Part four (chapters 9-11) is the most controversial and complicated part of the book. Having completed the main thrust of his argument in the first eight chapters, Paul now addresses the subject of God’s faithfulness to Israel. Is the fact that so much of Israel has fallen into apostasy a sign that God’s promises have failed? Paul will argue, of course, that this is not due to God’s failure. He will go on to demonstrate that there has always been a remnant chosen from among the Israelite people. Just being a physical descendant of Abraham did not guarantee anything. God has always sovereignly made choices among people, going back as far as Jacob and Esau. Israel has been given over to disobedience so that the Gentiles could be brought in. But before all is said and done, God plans to have a great harvest among the Jews.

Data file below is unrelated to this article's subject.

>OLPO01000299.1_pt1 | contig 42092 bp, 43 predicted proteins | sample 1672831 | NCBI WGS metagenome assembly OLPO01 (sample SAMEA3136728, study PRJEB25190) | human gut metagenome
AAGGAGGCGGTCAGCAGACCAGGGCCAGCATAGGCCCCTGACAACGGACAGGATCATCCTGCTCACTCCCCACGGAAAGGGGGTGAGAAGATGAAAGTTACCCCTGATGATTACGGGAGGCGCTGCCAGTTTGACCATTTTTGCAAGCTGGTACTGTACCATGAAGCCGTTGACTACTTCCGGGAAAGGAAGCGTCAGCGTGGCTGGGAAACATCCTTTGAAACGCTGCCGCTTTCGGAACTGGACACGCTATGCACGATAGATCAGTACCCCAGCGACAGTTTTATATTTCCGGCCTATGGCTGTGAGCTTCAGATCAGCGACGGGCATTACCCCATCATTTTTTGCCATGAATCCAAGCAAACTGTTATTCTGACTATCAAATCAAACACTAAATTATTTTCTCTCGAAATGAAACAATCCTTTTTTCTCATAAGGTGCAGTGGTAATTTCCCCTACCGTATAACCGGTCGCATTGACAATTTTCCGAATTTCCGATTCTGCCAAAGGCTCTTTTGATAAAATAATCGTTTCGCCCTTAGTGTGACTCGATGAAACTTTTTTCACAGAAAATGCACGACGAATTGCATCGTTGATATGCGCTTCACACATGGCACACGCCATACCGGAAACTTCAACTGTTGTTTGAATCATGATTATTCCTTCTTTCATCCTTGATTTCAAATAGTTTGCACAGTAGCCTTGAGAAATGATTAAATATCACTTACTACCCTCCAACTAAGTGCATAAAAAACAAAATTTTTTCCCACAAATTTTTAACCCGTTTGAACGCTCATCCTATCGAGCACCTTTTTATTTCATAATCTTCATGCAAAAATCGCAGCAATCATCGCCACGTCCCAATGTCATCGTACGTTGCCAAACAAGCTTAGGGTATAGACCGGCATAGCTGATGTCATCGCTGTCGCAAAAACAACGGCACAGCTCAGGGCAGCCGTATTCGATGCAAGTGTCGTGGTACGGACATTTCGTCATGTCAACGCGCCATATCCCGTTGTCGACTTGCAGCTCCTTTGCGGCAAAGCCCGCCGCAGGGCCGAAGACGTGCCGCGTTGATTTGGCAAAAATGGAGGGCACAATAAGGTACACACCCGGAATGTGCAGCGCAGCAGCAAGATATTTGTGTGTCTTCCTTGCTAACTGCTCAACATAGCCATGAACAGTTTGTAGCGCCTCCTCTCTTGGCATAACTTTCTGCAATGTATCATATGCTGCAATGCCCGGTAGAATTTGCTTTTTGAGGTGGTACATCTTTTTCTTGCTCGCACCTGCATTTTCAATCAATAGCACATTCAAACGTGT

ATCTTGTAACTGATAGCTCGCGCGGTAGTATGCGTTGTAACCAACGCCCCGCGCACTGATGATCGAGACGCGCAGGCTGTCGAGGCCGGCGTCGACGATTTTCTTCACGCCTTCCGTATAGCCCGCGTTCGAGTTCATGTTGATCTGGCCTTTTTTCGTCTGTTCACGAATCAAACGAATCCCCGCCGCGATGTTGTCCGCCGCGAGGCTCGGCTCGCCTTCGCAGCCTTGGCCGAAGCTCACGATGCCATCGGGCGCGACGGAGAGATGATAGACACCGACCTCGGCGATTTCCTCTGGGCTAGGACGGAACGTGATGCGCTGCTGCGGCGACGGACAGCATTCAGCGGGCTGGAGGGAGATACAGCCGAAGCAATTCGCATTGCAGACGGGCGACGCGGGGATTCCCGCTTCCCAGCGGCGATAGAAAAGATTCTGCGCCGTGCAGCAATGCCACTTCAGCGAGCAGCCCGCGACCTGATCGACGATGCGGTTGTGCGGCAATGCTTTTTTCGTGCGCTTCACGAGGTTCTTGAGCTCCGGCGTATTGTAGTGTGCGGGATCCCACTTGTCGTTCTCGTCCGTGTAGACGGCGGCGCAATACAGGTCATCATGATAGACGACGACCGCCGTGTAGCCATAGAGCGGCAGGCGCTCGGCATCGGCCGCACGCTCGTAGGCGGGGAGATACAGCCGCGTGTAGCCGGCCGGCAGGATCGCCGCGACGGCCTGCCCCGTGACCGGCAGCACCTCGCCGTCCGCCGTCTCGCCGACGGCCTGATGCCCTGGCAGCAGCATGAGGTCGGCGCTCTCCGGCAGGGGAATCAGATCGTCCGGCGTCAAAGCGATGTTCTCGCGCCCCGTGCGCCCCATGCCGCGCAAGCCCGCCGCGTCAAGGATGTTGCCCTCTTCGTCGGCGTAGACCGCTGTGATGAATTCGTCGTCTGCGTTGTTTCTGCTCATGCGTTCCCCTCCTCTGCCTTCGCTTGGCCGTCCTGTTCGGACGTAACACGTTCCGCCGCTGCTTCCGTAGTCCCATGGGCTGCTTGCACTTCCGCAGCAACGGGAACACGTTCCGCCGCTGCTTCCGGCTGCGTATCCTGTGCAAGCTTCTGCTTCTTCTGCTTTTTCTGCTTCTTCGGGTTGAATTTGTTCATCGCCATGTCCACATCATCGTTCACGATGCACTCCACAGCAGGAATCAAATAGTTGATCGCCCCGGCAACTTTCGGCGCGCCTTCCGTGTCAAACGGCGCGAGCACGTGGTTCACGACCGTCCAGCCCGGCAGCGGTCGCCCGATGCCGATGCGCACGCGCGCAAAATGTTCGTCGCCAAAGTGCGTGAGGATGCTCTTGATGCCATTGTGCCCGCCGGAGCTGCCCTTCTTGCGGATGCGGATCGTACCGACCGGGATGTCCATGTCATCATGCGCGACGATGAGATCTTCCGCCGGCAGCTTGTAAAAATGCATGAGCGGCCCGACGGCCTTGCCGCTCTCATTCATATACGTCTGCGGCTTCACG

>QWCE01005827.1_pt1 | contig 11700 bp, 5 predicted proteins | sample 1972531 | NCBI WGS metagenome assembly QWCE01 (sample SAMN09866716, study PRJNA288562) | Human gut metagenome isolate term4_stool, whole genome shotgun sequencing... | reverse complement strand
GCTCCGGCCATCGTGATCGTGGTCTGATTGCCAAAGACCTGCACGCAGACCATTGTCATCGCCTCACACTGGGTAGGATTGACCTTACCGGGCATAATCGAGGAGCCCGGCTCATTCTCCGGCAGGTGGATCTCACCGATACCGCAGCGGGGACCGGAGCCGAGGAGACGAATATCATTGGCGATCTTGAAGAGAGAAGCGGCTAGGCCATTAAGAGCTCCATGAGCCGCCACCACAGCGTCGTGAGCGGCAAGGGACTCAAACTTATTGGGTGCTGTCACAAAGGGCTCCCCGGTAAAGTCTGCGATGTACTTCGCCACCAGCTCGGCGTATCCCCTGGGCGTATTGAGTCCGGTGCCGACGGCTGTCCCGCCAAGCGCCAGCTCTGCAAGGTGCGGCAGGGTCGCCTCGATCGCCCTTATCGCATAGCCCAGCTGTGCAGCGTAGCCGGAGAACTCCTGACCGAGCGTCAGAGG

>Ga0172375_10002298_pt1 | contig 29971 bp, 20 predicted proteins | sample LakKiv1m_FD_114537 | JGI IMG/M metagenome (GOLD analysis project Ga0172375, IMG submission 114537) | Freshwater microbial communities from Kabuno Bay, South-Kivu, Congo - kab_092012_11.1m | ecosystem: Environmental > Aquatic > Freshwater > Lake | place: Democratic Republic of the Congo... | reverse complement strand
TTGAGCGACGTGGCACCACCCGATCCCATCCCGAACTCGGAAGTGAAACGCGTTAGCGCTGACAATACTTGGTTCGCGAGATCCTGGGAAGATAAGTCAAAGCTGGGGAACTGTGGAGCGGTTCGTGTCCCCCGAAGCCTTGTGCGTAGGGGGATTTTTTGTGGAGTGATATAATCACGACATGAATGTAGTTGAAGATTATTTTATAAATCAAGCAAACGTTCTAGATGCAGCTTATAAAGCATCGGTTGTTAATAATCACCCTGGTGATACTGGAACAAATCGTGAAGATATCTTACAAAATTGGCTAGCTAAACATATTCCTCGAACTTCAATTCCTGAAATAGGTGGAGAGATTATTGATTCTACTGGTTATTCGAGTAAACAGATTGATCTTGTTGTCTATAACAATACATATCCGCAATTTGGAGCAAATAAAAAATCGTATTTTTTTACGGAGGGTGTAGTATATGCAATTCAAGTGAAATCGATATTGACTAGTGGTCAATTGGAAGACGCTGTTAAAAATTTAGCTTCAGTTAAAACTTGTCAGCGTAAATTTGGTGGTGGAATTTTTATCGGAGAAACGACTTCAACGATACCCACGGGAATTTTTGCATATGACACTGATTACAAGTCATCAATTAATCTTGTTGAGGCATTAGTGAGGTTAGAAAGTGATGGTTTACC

The final section of the letter goes from chapter 12 to chapter 16. There Paul now gives practical application to the great theology he has given in the chapters 1-11. The Jews and Gentiles in Rome are called to renew their mind, to live a life of love, to obey the government, and to work out their relationship in unity with one another. This is the implications of the gospel. All are sinful and all need mercy. God does not favor one people over another but has opened the path of salvation to all in Christ.